Is it better to have all vertex data in one structure like this:

class MyVertex
  int x,y,z;
  int u,v;
  int normalx, normaly, normalz;

Or to have each component (location, normal, texture coordinates) in separate arrays/buffers? To me it always seemed logical to keep the data grouped together in one structure because they'd always be the same for each instance of a shared vertex and that seems to be true for things like character models (ex: the normal should be an average of adjacent normals for smooth lighting). One instance where this doesn't seem to work is other kinds of meshes like say a cube where the texture coordinates for each may be the same but that causes them to be different where the vertices are shared.

Are they normally kept separate? Won't this make them less space efficient if there needs to be an instance of texture coordinates and normals for each vertex (they won't be indexed)? Can OpenGL even handle this mixing of indexed (for location) vs non-indexed buffers in the same VBO?


2 Answers 2


It's typical to keep them together. Then when you're creating your VBO, you can easily generate an interleaved VBO with all the data. This is very fast and a typical method when creating VBOs.

I have a few different data structures for vertices. When I know there isn't going to be any data of a specific type, I will leave out that data type and just interleave the data types present. For example, some of my models have bone information interleaved with the vertex data. Others do not. So I have a vertex structure that has that extra information and one that doesn't. I use both and have separate draw calls for each to set the appropriate pointers.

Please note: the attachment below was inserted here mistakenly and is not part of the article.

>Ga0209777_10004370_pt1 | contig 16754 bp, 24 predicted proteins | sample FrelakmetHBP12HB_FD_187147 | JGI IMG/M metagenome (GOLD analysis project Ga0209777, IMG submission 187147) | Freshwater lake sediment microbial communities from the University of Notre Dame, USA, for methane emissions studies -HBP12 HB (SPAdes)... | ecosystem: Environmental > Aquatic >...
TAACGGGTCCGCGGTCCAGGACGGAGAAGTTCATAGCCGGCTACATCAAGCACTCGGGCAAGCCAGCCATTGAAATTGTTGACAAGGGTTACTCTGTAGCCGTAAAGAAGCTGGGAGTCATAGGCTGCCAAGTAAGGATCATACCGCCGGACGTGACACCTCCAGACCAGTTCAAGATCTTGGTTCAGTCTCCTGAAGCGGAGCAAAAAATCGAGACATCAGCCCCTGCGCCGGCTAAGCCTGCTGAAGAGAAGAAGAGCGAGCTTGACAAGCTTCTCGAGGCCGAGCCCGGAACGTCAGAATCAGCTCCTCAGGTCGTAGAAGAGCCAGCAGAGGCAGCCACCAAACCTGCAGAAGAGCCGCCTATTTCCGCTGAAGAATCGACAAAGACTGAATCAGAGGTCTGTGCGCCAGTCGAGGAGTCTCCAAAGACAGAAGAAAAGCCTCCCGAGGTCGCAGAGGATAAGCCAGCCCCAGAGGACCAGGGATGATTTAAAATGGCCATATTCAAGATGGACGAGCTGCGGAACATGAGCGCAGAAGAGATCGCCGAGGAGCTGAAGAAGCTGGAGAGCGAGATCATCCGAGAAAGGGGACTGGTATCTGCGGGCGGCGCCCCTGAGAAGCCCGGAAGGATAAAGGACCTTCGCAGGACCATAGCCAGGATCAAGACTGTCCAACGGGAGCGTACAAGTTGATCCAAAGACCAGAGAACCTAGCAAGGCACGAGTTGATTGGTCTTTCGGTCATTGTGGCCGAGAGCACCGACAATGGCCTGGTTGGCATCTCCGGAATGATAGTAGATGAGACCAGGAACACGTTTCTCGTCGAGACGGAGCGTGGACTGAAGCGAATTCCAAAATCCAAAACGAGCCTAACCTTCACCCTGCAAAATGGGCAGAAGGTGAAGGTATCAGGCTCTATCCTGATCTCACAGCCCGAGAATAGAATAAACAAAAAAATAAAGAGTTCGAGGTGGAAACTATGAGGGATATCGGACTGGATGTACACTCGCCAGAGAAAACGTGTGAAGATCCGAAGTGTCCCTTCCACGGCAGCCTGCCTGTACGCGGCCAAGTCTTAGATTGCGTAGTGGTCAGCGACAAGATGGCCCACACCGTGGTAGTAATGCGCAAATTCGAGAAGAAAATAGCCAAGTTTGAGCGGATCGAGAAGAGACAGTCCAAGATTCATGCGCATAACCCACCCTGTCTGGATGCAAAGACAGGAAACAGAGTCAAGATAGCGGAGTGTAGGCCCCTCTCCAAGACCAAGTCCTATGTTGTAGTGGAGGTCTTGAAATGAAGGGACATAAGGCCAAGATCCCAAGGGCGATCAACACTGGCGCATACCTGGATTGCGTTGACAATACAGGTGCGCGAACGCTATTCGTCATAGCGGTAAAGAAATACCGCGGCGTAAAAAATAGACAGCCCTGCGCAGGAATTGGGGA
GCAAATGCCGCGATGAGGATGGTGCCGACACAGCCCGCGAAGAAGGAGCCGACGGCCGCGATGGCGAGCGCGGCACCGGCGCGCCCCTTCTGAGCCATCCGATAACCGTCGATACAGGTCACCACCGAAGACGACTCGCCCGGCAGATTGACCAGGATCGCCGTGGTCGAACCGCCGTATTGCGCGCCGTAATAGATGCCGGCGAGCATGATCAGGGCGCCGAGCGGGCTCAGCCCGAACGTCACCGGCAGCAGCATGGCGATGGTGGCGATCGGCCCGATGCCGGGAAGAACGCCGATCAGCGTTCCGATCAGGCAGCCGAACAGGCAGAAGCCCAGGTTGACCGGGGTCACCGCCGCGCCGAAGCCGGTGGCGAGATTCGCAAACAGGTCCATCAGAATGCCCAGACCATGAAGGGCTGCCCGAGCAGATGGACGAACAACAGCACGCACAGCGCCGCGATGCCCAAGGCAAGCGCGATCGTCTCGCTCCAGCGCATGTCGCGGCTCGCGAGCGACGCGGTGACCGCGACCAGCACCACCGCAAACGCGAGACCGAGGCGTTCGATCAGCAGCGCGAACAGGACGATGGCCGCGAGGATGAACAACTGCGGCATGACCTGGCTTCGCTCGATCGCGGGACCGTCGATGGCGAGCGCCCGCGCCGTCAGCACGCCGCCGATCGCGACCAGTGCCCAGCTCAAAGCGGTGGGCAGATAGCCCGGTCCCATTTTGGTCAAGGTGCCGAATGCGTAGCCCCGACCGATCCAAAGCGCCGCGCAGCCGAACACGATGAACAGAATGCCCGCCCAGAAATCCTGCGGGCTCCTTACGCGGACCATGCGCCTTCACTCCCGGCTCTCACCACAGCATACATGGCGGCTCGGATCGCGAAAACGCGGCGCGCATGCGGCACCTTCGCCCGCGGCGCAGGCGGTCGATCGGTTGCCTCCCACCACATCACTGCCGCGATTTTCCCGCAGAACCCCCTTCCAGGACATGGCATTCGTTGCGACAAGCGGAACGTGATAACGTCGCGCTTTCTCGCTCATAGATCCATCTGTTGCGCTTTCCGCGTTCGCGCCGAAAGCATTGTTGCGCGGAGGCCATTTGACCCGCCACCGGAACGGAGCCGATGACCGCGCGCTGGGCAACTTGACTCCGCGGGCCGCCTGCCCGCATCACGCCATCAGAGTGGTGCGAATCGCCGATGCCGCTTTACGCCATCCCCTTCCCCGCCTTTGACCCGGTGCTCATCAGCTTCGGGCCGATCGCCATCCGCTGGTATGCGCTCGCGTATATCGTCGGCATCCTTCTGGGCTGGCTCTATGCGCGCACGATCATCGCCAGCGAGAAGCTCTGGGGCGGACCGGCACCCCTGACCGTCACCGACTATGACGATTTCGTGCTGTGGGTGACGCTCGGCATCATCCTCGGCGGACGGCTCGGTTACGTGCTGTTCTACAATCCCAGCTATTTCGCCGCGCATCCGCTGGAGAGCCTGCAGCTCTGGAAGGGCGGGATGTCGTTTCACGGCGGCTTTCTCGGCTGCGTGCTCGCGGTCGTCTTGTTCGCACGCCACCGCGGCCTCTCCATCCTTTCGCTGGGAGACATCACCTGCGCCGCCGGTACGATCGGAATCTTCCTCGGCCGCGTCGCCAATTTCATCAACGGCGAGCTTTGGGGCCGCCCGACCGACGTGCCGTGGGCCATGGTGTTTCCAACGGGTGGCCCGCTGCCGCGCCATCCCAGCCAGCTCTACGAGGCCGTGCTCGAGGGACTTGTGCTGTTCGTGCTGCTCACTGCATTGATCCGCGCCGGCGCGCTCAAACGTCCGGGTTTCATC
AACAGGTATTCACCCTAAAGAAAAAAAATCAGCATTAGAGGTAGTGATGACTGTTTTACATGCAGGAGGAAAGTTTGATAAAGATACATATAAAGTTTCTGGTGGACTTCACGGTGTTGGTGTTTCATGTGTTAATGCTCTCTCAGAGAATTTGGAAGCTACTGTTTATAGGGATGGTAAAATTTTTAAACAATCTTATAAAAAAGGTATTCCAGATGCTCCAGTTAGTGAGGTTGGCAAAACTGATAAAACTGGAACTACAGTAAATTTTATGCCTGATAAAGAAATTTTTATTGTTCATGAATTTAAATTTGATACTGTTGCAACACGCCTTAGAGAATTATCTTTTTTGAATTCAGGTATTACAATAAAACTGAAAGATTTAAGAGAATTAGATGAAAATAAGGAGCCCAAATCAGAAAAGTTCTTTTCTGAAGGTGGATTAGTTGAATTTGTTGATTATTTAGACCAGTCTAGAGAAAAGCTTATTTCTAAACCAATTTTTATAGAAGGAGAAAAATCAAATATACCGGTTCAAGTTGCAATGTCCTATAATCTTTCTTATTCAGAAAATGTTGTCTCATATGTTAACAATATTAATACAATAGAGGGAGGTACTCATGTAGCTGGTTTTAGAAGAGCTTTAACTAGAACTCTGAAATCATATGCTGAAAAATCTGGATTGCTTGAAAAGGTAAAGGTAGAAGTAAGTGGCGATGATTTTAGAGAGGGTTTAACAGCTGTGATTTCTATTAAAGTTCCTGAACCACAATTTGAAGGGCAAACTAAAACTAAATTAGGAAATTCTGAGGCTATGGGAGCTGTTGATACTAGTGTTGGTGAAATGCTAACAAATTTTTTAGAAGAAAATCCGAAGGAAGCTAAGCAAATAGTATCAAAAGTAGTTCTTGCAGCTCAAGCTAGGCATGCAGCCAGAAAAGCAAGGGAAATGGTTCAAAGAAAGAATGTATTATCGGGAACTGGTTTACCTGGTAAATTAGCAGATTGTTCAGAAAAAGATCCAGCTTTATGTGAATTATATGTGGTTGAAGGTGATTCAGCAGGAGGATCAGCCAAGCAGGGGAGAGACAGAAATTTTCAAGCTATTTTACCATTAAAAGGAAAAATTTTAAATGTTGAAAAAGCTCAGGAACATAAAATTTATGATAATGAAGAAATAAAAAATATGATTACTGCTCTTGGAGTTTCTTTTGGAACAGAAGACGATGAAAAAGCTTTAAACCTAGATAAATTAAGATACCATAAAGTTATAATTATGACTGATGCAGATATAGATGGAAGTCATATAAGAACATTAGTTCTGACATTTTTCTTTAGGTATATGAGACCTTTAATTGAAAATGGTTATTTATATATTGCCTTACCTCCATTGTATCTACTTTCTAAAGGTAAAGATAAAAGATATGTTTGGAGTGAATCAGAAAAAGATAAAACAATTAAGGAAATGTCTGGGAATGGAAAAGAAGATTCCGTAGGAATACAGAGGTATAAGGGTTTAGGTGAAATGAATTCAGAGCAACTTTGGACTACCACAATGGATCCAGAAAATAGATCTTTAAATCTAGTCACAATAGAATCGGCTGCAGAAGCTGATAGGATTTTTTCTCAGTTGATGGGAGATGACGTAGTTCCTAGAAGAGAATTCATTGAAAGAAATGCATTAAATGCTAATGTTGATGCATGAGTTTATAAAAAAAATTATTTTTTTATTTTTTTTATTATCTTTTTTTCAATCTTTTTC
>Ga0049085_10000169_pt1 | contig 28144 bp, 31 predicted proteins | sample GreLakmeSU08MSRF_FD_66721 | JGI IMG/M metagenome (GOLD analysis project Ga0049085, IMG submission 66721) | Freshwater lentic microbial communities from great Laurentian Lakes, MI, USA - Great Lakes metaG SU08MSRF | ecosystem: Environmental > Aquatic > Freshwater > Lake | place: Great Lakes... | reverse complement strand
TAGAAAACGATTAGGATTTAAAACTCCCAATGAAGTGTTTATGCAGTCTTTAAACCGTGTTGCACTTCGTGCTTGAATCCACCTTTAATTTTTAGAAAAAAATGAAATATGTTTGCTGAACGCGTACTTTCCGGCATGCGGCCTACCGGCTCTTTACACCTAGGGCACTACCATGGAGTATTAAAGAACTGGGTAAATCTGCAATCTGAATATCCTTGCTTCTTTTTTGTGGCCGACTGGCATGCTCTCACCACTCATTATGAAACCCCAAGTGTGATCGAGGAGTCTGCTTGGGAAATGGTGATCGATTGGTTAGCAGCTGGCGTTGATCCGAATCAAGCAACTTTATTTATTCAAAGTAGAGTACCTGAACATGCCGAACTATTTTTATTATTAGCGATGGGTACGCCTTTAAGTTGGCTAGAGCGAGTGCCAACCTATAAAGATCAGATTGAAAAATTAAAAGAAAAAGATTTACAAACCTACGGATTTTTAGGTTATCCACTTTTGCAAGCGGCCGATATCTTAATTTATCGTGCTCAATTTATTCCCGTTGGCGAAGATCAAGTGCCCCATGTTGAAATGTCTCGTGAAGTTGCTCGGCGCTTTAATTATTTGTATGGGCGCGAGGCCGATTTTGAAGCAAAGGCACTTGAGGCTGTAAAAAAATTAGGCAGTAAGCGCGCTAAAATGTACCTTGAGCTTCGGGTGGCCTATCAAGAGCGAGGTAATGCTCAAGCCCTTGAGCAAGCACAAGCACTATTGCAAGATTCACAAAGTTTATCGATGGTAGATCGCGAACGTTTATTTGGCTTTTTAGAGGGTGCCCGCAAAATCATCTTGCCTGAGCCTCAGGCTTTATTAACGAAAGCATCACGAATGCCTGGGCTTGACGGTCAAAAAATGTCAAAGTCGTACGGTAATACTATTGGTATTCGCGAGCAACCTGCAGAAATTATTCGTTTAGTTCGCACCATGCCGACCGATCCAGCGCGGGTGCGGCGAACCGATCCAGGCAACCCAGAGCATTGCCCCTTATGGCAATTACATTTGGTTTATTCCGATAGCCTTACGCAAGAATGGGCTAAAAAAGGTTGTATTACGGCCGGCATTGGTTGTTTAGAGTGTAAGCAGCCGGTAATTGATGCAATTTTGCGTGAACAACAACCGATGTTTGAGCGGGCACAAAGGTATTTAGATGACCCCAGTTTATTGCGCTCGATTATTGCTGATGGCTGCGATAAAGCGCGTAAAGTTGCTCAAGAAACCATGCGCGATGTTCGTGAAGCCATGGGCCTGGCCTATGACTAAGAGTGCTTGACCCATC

• \$\begingroup\$ I suppose what I'm trying to figure out is how can you also have the VBO indexed at the same time where one or more of the vertex attributes differs for a shared vertex \$\endgroup\$
    – kiba2
    Commented Dec 18, 2012 at 0:56
  • \$\begingroup\$ If the vertex attributes differ, then it's not a shared vertex. They are just two vertices that share some data. \$\endgroup\$
    – House
    Commented Dec 18, 2012 at 1:00

Given importance of locality of reference for GPU cache, the general consensus is that you should always default to interleaving vertex attributes unless circumstances prevent you from doing so... such as the (semi-)shared circumstances you mention. There are many sources citing this on SO.

Not interleaving becomes important where your data set is very large and you genuinely don't want to waste space / system bus bandwidth specifying interleaved attributes that are optional or could otherwise be deduced from a smaller data set; e.g. in a 10M vertex dataset, if you could use the same value for every group of 4 vertices therein, you'd probably want to do so. But for smaller datasets, the ease of interleaving and repeating your data would override the need for reduction.

Another reason not to interleave is when you want your data modular, for example where geometry (i.e. positions) remain the same, but colour, normal maps etc. change (think human character geometry but textured as, say a recently-turned Borg where implants have grown under the skin).

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